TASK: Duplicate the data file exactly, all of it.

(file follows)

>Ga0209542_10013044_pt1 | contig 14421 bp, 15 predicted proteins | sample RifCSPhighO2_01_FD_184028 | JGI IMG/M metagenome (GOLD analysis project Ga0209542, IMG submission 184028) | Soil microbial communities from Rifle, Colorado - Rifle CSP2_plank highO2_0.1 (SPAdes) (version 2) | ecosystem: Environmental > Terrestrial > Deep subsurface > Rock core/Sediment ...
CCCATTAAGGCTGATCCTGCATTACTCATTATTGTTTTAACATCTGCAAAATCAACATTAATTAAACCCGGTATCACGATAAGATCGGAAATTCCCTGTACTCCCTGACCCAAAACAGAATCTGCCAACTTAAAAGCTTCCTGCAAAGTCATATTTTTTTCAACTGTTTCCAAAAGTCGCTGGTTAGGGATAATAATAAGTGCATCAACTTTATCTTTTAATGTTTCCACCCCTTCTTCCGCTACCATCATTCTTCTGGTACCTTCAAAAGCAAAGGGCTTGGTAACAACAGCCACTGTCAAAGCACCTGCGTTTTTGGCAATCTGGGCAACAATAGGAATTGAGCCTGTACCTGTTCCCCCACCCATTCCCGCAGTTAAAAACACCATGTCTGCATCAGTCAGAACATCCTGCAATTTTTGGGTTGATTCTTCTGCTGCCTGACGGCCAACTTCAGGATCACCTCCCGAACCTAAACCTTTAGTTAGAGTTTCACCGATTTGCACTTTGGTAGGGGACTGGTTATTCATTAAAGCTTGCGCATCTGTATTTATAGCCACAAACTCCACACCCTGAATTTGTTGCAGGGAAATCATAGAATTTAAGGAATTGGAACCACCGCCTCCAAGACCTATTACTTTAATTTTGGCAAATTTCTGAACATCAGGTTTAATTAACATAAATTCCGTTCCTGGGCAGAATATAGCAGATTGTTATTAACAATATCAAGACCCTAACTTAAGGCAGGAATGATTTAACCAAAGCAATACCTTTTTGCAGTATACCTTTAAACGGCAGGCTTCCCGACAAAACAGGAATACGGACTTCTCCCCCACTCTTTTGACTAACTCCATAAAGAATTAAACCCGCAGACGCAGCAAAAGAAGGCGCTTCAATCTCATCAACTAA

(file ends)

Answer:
>Ga0209542_10013044_pt1 | contig 14421 bp, 15 predicted proteins | sample RifCSPhighO2_01_FD_184028 | JGI IMG/M metagenome (GOLD analysis project Ga0209542, IMG submission 184028) | Soil microbial communities from Rifle, Colorado - Rifle CSP2_plank highO2_0.1 (SPAdes) (version 2) | ecosystem: Environmental > Terrestrial > Deep subsurface > Rock core/Sediment ...
CCCATTAAGGCTGATCCTGCATTACTCATTATTGTTTTAACATCTGCAAAATCAACATTAATTAAACCCGGTATCACGATAAGATCGGAAATTCCCTGTACTCCCTGACCCAAAACAGAATCTGCCAACTTAAAAGCTTCCTGCAAAGTCATATTTTTTTCAACTGTTTCCAAAAGTCGCTGGTTAGGGATAATAATAAGTGCATCAACTTTATCTTTTAATGTTTCCACCCCTTCTTCCGCTACCATCATTCTTCTGGTACCTTCAAAAGCAAAGGGCTTGGTAACAACAGCCACTGTCAAAGCACCTGCGTTTTTGGCAATCTGGGCAACAATAGGAATTGAGCCTGTACCTGTTCCCCCACCCATTCCCGCAGTTAAAAACACCATGTCTGCATCAGTCAGAACATCCTGCAATTTTTGGGTTGATTCTTCTGCTGCCTGACGGCCAACTTCAGGATCACCTCCCGAACCTAAACCTTTAGTTAGAGTTTCACCGATTTGCACTTTGGTAGGGGACTGGTTATTCATTAAAGCTTGCGCATCTGTATTTATAGCCACAAACTCCACACCCTGAATTTGTTGCAGGGAAATCATAGAATTTAAGGAATTGGAACCACCGCCTCCAAGACCTATTACTTTAATTTTGGCAAATTTCTGAACATCAGGTTTAATTAACATAAATTCCGTTCCTGGGCAGAATATAGCAGATTGTTATTAACAATATCAAGACCCTAACTTAAGGCAGGAATGATTTAACCAAAGCAATACCTTTTTGCAGTATACCTTTAAACGGCAGGCTTCCCGACAAAACAGGAATACGGACTTCTCCCCCACTCTTTTGACTAACTCCATAAAGAATTAAACCCGCAGACGCAGCAAAAGAAGGCGCTTCAATCTCATCAACTAA